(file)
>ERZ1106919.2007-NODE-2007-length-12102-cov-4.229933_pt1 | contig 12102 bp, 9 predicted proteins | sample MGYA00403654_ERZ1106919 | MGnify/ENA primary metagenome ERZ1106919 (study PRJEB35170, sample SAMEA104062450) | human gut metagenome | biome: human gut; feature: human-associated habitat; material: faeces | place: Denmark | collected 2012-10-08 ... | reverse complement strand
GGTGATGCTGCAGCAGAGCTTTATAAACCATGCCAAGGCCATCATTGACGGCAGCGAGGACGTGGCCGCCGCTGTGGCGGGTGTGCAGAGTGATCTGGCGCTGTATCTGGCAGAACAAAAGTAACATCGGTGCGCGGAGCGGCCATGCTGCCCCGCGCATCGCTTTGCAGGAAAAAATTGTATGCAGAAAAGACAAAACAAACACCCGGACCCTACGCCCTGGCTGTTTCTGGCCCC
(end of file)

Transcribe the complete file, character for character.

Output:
>ERZ1106919.2007-NODE-2007-length-12102-cov-4.229933_pt1 | contig 12102 bp, 9 predicted proteins | sample MGYA00403654_ERZ1106919 | MGnify/ENA primary metagenome ERZ1106919 (study PRJEB35170, sample SAMEA104062450) | human gut metagenome | biome: human gut; feature: human-associated habitat; material: faeces | place: Denmark | collected 2012-10-08 ... | reverse complement strand
GGTGATGCTGCAGCAGAGCTTTATAAACCATGCCAAGGCCATCATTGACGGCAGCGAGGACGTGGCCGCCGCTGTGGCGGGTGTGCAGAGTGATCTGGCGCTGTATCTGGCAGAACAAAAGTAACATCGGTGCGCGGAGCGGCCATGCTGCCCCGCGCATCGCTTTGCAGGAAAAAATTGTATGCAGAAAAGACAAAACAAACACCCGGACCCTACGCCCTGGCTGTTTCTGGCCCC